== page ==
in, pretty much all the windows were gone, and there was a general air of dilapidation about the place. A dwelling-house, to which it was an appendage, had been burned and not rebuilt, and the barn had been left to fight a battle with the elements and other foes in pretty much its own way. Not that it was wholly abandoned. There was one mow that was kept pretty well supplied with grass, and there were two or three horse stalls that were in tolerable order, although but rarely used. There were a number of excellent hiding-places about the old rookery. In the basement all sorts of rubbish, including unused vehicles and machinery, had been stored away, and so wedged and packed was it that it would have taken hours to uncover man or beast seeking concealment there. One of the curious features of the situation was that the building was in sight of none of the roads in the neighborhood, while less than a hundred feet from it was a strip of woods in which the removal of the larger trees had stimulated a sturdy and densely matted undergrowth that was penetrable only by means of paths that had been made by the cattle. It was what was called a “woods pasture.” With this cover for his movements any one could approach or leave the old barn with little danger of discovery. Naturally enough, such a ramshackle was in ill-repute. There were tales about it in the neighborhood. Some children had gone there to play on one occasion, and had been badly frightened by a big — as big as a half-bushel, they asserted-black face that was seen to be watching them. They fled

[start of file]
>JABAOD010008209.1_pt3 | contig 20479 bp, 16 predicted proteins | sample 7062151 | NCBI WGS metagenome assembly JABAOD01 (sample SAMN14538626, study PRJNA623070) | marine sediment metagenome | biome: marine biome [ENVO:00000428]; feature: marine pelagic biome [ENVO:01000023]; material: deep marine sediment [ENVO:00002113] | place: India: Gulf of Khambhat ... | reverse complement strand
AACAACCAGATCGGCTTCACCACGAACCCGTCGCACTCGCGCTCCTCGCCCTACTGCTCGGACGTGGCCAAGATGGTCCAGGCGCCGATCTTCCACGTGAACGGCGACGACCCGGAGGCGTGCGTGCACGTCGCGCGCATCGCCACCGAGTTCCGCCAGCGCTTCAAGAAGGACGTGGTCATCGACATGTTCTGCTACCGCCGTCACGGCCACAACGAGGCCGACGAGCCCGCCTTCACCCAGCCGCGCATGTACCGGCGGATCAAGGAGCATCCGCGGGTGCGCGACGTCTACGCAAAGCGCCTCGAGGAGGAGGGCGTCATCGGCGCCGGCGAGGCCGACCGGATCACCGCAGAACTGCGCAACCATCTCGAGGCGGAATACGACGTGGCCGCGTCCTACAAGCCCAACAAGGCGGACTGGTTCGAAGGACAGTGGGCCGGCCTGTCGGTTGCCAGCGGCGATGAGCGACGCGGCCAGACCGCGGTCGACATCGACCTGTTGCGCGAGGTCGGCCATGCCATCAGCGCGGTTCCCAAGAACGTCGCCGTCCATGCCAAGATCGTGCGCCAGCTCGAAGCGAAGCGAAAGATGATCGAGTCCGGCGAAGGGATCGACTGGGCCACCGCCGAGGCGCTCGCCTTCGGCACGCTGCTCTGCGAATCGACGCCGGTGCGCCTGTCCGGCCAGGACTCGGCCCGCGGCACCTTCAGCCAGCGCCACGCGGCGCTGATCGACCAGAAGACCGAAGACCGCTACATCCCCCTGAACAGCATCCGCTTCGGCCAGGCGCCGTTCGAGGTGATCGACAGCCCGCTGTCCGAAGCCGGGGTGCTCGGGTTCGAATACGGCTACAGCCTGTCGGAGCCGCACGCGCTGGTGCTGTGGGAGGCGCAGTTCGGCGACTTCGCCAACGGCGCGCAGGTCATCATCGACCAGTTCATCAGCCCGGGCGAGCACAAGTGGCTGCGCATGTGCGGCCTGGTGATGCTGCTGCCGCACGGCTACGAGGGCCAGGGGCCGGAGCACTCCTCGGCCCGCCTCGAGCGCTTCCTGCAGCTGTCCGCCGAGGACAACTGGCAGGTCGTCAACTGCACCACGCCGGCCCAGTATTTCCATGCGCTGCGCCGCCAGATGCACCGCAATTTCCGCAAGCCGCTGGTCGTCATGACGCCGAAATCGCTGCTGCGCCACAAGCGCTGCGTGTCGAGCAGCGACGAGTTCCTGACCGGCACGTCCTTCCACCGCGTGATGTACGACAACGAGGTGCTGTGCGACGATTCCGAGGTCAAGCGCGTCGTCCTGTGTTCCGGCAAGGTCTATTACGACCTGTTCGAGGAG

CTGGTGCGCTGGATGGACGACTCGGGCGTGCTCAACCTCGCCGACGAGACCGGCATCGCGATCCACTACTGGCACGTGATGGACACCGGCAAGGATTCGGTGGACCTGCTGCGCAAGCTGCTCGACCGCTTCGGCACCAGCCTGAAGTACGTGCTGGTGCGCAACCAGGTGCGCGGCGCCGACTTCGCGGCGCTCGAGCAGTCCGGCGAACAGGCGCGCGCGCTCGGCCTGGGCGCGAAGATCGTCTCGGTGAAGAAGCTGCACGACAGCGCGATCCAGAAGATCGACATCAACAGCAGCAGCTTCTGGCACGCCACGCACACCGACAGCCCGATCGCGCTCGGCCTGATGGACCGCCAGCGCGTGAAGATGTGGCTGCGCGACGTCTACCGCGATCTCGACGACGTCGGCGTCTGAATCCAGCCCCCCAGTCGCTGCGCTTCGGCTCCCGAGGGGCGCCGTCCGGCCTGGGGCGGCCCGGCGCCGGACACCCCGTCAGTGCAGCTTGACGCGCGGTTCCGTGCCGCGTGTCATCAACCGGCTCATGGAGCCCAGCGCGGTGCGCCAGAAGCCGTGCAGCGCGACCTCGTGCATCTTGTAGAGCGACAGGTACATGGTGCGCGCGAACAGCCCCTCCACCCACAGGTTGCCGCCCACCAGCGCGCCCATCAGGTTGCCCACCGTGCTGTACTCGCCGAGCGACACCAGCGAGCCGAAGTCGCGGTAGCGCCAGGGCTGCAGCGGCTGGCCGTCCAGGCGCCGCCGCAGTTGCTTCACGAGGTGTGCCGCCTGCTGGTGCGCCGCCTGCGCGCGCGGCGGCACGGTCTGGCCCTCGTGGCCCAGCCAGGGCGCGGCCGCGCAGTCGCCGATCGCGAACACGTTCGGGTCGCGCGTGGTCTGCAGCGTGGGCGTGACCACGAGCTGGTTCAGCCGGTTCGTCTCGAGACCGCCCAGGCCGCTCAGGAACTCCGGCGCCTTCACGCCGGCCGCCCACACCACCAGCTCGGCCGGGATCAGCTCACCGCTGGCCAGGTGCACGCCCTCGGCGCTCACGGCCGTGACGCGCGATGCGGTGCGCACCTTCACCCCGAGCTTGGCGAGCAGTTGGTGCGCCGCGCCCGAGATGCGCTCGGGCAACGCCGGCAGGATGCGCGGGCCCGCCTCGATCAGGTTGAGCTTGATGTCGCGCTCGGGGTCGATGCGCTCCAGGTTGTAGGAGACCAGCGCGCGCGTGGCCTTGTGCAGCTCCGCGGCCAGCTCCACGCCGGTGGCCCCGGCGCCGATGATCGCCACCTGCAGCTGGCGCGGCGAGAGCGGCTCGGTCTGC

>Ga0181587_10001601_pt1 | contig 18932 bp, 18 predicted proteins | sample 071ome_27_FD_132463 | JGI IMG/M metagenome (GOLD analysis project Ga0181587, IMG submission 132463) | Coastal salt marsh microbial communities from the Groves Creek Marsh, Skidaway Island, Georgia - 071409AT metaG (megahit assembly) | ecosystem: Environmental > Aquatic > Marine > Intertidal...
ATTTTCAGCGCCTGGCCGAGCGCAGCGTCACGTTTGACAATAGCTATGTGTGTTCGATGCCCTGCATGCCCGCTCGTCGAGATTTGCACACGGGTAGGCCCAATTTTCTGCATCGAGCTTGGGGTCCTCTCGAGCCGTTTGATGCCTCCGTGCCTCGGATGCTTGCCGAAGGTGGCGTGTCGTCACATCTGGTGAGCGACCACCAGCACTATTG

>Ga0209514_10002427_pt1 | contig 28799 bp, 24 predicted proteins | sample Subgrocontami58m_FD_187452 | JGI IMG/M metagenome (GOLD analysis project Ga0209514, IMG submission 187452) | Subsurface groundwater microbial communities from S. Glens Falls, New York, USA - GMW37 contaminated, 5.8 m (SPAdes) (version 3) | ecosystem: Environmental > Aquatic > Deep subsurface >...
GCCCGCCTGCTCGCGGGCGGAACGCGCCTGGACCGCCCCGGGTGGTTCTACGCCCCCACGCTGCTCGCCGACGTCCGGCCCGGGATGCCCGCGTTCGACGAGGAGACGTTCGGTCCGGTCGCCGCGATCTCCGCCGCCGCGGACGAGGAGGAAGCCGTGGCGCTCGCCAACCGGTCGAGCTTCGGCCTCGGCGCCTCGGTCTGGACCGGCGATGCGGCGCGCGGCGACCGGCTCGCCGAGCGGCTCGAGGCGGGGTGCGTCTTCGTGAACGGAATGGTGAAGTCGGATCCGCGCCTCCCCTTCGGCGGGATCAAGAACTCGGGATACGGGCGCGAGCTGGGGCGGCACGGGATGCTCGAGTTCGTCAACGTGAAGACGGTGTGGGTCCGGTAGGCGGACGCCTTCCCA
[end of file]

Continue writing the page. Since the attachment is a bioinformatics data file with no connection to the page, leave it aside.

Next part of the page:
This text is part of:
Table of Contents:
Chapter 1 : Theodore Roosevelt and the Abolitionists
Chapter 2 : the Abolitionists ��� who and what they were
Chapter 4 : pro-slavery prejudice
Chapter 6 : Anti-slavery pioneers
Chapter 10 : wanted, an Anti- slavery society
Chapter 18 : Lincoln and Emancipation
Chapter 20 : Missouri
Chapter 21 : Missouri -continued
Chapter 22 : some Abolition leaders
Chapter 23 : Rolls of honor
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